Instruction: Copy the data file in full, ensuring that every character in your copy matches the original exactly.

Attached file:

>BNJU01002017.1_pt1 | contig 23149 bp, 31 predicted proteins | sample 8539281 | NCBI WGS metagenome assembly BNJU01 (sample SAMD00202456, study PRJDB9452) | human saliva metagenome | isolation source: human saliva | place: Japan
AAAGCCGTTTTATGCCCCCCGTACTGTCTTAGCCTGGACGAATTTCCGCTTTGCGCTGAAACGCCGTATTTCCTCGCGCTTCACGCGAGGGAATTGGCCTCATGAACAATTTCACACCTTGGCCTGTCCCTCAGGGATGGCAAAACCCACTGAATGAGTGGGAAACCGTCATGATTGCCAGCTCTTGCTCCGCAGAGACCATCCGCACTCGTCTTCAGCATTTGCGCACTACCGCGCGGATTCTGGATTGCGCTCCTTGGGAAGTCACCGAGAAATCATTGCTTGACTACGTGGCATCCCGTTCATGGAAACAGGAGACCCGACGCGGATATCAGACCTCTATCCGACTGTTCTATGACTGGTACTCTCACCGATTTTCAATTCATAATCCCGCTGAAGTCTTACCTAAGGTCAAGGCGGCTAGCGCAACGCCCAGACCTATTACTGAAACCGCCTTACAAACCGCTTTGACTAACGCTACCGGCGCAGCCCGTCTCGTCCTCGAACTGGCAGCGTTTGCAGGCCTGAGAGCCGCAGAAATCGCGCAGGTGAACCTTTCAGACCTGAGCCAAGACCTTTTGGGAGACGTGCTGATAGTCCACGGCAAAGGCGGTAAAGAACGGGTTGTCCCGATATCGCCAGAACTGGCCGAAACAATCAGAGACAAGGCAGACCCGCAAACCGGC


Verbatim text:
>BNJU01002017.1_pt1 | contig 23149 bp, 31 predicted proteins | sample 8539281 | NCBI WGS metagenome assembly BNJU01 (sample SAMD00202456, study PRJDB9452) | human saliva metagenome | isolation source: human saliva | place: Japan
AAAGCCGTTTTATGCCCCCCGTACTGTCTTAGCCTGGACGAATTTCCGCTTTGCGCTGAAACGCCGTATTTCCTCGCGCTTCACGCGAGGGAATTGGCCTCATGAACAATTTCACACCTTGGCCTGTCCCTCAGGGATGGCAAAACCCACTGAATGAGTGGGAAACCGTCATGATTGCCAGCTCTTGCTCCGCAGAGACCATCCGCACTCGTCTTCAGCATTTGCGCACTACCGCGCGGATTCTGGATTGCGCTCCTTGGGAAGTCACCGAGAAATCATTGCTTGACTACGTGGCATCCCGTTCATGGAAACAGGAGACCCGACGCGGATATCAGACCTCTATCCGACTGTTCTATGACTGGTACTCTCACCGATTTTCAATTCATAATCCCGCTGAAGTCTTACCTAAGGTCAAGGCGGCTAGCGCAACGCCCAGACCTATTACTGAAACCGCCTTACAAACCGCTTTGACTAACGCTACCGGCGCAGCCCGTCTCGTCCTCGAACTGGCAGCGTTTGCAGGCCTGAGAGCCGCAGAAATCGCGCAGGTGAACCTTTCAGACCTGAGCCAAGACCTTTTGGGAGACGTGCTGATAGTCCACGGCAAAGGCGGTAAAGAACGGGTTGTCCCGATATCGCCAGAACTGGCCGAAACAATCAGAGACAAGGCAGACCCGCAAACCGGC